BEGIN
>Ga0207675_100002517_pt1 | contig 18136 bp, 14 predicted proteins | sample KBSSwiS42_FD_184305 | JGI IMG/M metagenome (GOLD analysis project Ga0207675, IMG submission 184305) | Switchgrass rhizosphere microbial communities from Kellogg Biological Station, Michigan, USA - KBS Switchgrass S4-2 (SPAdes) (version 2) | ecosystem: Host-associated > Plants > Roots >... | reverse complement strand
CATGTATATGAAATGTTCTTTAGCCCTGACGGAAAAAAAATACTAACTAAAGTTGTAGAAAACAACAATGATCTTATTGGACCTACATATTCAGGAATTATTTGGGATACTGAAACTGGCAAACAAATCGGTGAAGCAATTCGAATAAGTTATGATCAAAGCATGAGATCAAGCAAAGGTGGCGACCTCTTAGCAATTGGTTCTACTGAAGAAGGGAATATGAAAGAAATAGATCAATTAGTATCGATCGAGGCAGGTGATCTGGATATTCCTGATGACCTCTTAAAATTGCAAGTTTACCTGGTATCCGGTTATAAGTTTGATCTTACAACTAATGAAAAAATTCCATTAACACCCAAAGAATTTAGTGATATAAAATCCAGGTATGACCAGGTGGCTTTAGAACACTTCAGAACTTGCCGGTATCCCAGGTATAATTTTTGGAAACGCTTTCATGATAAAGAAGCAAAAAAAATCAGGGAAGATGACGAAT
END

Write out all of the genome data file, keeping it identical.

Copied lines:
>Ga0207675_100002517_pt1 | contig 18136 bp, 14 predicted proteins | sample KBSSwiS42_FD_184305 | JGI IMG/M metagenome (GOLD analysis project Ga0207675, IMG submission 184305) | Switchgrass rhizosphere microbial communities from Kellogg Biological Station, Michigan, USA - KBS Switchgrass S4-2 (SPAdes) (version 2) | ecosystem: Host-associated > Plants > Roots >... | reverse complement strand
CATGTATATGAAATGTTCTTTAGCCCTGACGGAAAAAAAATACTAACTAAAGTTGTAGAAAACAACAATGATCTTATTGGACCTACATATTCAGGAATTATTTGGGATACTGAAACTGGCAAACAAATCGGTGAAGCAATTCGAATAAGTTATGATCAAAGCATGAGATCAAGCAAAGGTGGCGACCTCTTAGCAATTGGTTCTACTGAAGAAGGGAATATGAAAGAAATAGATCAATTAGTATCGATCGAGGCAGGTGATCTGGATATTCCTGATGACCTCTTAAAATTGCAAGTTTACCTGGTATCCGGTTATAAGTTTGATCTTACAACTAATGAAAAAATTCCATTAACACCCAAAGAATTTAGTGATATAAAATCCAGGTATGACCAGGTGGCTTTAGAACACTTCAGAACTTGCCGGTATCCCAGGTATAATTTTTGGAAACGCTTTCATGATAAAGAAGCAAAAAAAATCAGGGAAGATGACGAAT